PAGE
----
Published: February 25, 2020 | Comments
Nothing like a round number on the calendar to make us reflect on where we have come as an industry, and where we are going.
It can take one’s breath away to think of all that has changed in this past decade. Just think:
- There was massive technological change that reshaped every aspect of the contact center.
- It was a decade when customer experience became the focus.
- Multi-channel and omnichannel transformed how we interact with customers. We went from communicating across two to three main channels to now being responsible for as many as 10 to 12.
Okay, take one last look back and, perhaps, a breath. More change is coming.
Here are four things to think about to make the most of what might come in the next decade:
People matter more today than ever.
We need to be sure we have a good plan to upskill the people we have to handle the new digital world, but the real work that needs to be done will be in the way we hire and onboard.
Here are some questions to ask to evaluate the process:
- How long has it been since you updated your job descriptions?
- Are the roles different?
- How has your hiring changed?
- What are your recruiters and supervisors asking when they interview?
- When was the last time you updated your training manual?
It is my experience that gamified, tested, on-demand training is much more effective than pulling everyone into a classroom or doing huddle training. Consider investing in all of these areas in 2020.
Look for technological ways to help your employees be better at their job.
If Artificial Intelligence (AI) technology continues to improve, I believe we will look back on this next decade in our industry as the decade of AI. And while the impact on customers will be seen through chatbots and natural language processing (NLP), I believe the real impact will be seen in how machine learning will augment the day-to-day work of the agent in areas like workflows, knowledge management, case routing, etc.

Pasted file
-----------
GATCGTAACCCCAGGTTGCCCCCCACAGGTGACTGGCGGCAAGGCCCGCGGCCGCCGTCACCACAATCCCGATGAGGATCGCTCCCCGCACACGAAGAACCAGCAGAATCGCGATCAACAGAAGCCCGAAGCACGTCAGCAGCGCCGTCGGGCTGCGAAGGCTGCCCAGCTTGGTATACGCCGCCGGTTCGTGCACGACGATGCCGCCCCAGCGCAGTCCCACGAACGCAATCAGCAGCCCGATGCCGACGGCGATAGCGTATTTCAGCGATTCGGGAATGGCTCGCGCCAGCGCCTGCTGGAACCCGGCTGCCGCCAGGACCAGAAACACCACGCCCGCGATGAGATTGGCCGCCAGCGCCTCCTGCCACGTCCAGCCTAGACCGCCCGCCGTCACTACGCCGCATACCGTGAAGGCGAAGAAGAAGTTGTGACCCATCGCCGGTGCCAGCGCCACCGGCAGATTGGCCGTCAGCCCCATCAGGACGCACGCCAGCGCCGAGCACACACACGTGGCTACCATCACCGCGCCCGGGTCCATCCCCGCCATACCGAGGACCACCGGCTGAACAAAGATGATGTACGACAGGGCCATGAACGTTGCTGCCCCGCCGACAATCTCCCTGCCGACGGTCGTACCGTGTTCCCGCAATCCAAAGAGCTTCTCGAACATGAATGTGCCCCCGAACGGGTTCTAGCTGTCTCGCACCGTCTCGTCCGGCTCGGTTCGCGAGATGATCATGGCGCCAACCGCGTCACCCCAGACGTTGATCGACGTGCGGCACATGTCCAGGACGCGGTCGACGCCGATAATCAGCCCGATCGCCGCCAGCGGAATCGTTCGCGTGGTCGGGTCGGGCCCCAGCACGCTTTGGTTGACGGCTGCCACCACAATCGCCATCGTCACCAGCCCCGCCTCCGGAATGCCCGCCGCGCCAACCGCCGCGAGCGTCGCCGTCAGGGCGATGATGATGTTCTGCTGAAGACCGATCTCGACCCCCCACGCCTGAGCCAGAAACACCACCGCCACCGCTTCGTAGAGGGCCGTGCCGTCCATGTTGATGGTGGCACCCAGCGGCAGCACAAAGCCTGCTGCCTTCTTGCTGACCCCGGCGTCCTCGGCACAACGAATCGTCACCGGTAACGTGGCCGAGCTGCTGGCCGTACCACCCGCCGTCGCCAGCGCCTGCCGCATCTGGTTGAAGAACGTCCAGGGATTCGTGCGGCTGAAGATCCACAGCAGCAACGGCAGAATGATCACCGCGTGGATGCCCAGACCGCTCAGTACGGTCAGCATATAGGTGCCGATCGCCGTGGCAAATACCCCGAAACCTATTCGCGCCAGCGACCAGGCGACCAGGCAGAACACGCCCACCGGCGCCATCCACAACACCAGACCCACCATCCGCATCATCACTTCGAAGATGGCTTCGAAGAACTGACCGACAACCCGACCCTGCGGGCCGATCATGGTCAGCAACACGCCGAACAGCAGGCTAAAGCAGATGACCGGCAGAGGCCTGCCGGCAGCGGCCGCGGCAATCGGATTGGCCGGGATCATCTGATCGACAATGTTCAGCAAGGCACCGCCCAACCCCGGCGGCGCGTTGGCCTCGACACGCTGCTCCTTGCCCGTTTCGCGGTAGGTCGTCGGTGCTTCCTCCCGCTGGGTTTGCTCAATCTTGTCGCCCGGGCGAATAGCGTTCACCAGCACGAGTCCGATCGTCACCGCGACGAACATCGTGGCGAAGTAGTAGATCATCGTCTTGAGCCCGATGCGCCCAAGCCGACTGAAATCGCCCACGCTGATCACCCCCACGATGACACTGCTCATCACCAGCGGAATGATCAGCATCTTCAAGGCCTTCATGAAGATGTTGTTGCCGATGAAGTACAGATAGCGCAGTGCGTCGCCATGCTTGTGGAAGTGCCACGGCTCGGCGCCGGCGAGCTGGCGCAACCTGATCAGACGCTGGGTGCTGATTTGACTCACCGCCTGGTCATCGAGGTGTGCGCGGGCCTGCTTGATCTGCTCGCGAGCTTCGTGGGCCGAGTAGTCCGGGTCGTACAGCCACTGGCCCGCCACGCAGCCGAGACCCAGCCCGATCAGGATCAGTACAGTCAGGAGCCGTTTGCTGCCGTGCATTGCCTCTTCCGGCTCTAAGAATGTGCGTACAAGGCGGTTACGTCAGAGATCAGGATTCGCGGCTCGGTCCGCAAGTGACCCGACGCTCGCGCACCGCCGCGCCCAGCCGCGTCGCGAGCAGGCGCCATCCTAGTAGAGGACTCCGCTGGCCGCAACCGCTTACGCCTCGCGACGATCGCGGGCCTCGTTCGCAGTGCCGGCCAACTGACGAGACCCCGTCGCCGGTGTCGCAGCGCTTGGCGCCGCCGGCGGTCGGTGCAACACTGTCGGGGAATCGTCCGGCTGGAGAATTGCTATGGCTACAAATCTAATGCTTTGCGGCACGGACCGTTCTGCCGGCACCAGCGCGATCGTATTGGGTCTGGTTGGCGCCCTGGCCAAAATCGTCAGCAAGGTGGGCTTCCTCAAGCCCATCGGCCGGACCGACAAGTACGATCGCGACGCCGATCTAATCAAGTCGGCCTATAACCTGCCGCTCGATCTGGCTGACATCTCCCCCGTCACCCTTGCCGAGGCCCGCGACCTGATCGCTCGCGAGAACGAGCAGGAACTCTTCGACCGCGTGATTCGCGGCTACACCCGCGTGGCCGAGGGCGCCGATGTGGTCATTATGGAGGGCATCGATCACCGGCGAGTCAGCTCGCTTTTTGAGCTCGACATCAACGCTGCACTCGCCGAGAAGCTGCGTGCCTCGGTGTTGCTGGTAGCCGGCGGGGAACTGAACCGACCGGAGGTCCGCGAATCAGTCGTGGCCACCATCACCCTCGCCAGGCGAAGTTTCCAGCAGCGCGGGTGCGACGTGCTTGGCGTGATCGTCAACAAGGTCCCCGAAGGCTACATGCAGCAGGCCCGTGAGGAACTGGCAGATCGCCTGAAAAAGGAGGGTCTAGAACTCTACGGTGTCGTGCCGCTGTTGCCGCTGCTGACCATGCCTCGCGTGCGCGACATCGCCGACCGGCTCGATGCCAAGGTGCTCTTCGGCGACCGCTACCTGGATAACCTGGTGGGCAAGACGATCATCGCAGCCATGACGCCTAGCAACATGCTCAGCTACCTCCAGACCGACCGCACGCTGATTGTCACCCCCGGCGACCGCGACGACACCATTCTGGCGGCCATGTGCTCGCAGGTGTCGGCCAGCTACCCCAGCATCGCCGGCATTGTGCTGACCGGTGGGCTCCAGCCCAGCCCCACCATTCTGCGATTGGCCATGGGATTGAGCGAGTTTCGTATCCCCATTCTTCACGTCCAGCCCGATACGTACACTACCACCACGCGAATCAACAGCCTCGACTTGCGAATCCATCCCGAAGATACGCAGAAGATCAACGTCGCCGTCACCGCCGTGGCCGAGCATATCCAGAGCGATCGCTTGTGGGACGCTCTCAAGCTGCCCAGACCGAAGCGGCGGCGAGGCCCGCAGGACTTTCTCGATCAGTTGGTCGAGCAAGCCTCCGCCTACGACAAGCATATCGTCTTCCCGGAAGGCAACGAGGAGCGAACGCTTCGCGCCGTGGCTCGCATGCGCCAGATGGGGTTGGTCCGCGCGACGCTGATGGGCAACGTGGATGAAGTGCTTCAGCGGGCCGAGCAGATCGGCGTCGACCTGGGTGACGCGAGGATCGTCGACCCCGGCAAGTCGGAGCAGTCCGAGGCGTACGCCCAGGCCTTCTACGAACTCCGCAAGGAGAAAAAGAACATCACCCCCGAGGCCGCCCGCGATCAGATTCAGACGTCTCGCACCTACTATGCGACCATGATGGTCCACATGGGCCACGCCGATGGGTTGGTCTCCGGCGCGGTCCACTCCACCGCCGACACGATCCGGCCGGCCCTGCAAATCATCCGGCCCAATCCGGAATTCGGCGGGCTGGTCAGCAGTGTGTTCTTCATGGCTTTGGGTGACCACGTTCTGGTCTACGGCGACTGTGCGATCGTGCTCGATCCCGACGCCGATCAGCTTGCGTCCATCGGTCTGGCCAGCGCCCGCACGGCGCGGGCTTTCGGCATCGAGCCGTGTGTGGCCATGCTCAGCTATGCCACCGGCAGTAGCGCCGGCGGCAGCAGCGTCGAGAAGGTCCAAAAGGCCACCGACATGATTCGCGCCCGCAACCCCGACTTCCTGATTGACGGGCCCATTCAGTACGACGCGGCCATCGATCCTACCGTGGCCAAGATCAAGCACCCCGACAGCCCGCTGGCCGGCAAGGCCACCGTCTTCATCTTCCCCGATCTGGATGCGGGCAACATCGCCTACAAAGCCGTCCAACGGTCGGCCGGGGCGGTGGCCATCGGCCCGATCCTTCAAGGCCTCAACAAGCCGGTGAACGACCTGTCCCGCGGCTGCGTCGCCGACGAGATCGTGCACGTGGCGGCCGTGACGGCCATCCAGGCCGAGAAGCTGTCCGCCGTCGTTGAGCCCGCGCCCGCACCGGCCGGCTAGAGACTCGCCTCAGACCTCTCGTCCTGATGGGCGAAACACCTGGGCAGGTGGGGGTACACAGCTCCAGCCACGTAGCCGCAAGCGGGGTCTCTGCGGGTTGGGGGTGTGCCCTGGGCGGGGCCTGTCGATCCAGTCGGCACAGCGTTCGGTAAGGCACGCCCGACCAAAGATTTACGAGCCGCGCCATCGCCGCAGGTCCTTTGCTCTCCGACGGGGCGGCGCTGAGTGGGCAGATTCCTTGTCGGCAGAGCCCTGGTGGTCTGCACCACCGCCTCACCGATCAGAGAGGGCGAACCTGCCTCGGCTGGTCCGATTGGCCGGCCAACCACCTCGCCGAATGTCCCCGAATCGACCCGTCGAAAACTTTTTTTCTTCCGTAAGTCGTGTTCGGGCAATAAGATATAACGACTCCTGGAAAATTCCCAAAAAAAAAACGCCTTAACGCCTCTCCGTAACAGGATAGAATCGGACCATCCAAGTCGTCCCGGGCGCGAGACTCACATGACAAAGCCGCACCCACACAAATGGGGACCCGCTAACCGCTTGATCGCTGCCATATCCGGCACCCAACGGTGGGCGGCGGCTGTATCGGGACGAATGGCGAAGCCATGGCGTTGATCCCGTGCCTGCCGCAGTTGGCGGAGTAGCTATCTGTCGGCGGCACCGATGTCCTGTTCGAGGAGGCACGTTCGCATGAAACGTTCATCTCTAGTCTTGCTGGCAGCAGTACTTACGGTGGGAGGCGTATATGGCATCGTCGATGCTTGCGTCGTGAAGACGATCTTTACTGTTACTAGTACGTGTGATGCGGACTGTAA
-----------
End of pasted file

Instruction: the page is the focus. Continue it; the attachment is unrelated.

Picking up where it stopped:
As you look to the future, ask yourself the following:
- Are you knowledgeable about these areas of change?
- Do you understand the plans your company has for AI?
- How can you prepare your workforce for the changed landscape that AI brings?
Above all else, ensure your culture is strong.
It is said that a winning culture has two key characteristics:
1) A unique personality and soul based on shared values and heritage.
2) Cultural norms and behaviors that translate the organization's unique personality and soul into customer-focused actions and bottom-line results.
Some questions to consider about your company’s culture:
- Have you audited what the culture is today – with employee interviews, group meetings, and surveys?
- Have you defined what you want your culture to be?
- Do your actions, reporting, coaching, and feedback with employees sync to this culture vision?
Never stop learning.
One of my New Year's resolutions is to do more reading this year.
You may be like me and think you are “too busy” to read, train, and attend conferences. But ask yourself this one final question:
- In a world where change happens so fast, how will we keep up if we don't find the time and energy to learn?
It is my hope that you can look back at your answers to these questions in a decade and bask in the glow of huge success for you and your center.